After my son was born, I finally had a reason to be completely honest about what I needed and wanted and what I brought to the table. I didn't want any more unhealthy relationships because I didn't want my son to have them as an example, and I wasn't afraid of being alone anymore. Then, I finally found someone, or he found me, worth the risk of being truly vulnerable with.

I think it's similar for people in any kind of relationship. If you're in a healthy relationship, the communication is clear between yourself and your partner, in body, in words, and in actions. It takes work to get the communication to that point, and to keep it there. Constant recalibration is involved. Healthy relationships can look very differently from each other depending on the people involved, and what works for some people won't necessarily work for others. This is good and okay. One of my girl friends likes to say, "There's a seat for every butt," and it works for this.

My general thought on erotic/ romantic novels and books and things is that they're written to keep people interested. This means that the characters often do things they ought not to do. That sex is rendered clean, without chafing or accidental injury or funny sounds, and intensely orgasmic every time for everybody involved (ha!). The characters react to their circumstances and each other in ways that may or may not be healthy, and they encounter conflicts that we ordinarily might not come across in every day life due to the author's perfectly designed circumstances for his or her characters. Honestly, by contrast, a healthy relationship might be kind of boring to read about in some ways:

He said what he meant, she understood and replied exactly what she meant. They fact-checked their most recent argument on Wikipedia and he was right: the moon does rotate and revolve at exactly the same speed. (Usually she was right though and he knew better than to rub it in. He just smiled at her as she growled at him.) They were faithful to each other. They took turns making meals and cleaning up. Sometimes, the kid, who was still little, wanted his mom to come to the bathroom with him, and sometimes, the kid wanted to go to the men's restroom with his stepdad. On school mornings there was rush hour to contend with. She drove faster and more aggressively than he did, so if they were running late to get the kiddo to school on time, she'd drive and he'd talk to her because if he looked at his phone while she drove he'd get carsick. He usually drove though and she never got carsick. Thursdays were trash days. Recycling every other Thursday. There were farts and sneezes, and coughs and burps, and sometimes co-sleeping, but mostly not because the kid kicked a lot, and every day, twice a day, someone fed the cats and fish.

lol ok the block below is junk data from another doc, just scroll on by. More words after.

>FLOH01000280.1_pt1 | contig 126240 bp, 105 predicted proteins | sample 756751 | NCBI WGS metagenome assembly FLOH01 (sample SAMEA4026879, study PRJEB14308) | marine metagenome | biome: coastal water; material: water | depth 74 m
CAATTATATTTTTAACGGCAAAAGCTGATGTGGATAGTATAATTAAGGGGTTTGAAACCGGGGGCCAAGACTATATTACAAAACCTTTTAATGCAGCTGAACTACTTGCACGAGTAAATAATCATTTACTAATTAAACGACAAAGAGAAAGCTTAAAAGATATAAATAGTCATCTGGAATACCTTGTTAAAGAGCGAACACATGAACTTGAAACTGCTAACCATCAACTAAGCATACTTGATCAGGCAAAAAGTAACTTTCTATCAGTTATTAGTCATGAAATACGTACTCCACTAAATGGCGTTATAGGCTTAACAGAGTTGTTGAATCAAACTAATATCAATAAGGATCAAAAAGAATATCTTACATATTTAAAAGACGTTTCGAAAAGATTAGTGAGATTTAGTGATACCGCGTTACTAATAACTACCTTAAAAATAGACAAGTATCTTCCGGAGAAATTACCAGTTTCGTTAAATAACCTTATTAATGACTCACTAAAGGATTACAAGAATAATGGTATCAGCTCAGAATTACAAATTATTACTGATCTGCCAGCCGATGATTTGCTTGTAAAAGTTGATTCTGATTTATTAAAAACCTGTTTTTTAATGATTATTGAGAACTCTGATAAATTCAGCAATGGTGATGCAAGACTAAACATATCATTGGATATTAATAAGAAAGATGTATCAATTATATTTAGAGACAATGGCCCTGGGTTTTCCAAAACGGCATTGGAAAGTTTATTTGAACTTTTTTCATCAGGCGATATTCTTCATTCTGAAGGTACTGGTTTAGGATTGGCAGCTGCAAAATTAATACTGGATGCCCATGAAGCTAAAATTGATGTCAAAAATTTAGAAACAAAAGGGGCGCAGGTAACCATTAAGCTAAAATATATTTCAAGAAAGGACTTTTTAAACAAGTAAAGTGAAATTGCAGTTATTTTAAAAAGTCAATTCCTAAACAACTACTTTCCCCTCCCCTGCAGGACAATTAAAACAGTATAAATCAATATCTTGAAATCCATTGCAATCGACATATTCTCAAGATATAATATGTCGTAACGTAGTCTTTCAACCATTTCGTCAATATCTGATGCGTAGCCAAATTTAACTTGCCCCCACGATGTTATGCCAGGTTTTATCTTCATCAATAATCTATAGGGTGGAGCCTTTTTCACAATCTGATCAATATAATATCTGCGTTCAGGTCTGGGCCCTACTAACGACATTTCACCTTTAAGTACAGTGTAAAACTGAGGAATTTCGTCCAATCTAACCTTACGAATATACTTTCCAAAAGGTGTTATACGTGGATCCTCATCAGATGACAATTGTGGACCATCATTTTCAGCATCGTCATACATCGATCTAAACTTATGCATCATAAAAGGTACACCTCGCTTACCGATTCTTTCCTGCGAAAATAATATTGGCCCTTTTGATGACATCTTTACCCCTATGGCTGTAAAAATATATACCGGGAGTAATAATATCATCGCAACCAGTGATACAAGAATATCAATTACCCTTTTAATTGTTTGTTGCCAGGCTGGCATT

See? Kinda boring, right?

(Not to me. That's a little snapshot of my life and I love it. :P)

Life is a choose your own adventure story. Don't take a fantasy novel too seriously. Just have the best relationships you can have and if you're worried about other people taking fantasy too seriously, communicate clearly and respectfully, and let it be. All of us are on a journey, some of us just have to go the long way around.

Friday, February 20, 2015

Baby 2

In a few weeks, my husband, son, and I will welcome a new member to our family.

The new baby is healthy and big. He's due the day before my birthday and, if he's born around then, he'll be a Pisces and a Goat/Sheep just like me (not that I'm a horoscope believer, but I thought it was interesting to note). He moves and kicks and punches a lot, rarely gets the hiccups (my first son had hiccups a lot), and despite being much more tired with this pregnancy, I've had fewer problems in some ways with it than I did with my first son: more physical (e.g. ankles and hand swelling, sciatica pain, more heartburn, more stretch marks, etc.) and less serious issues (e.g. no passing out, no liver/gall bladder failure, no gestational diabetes, etc.).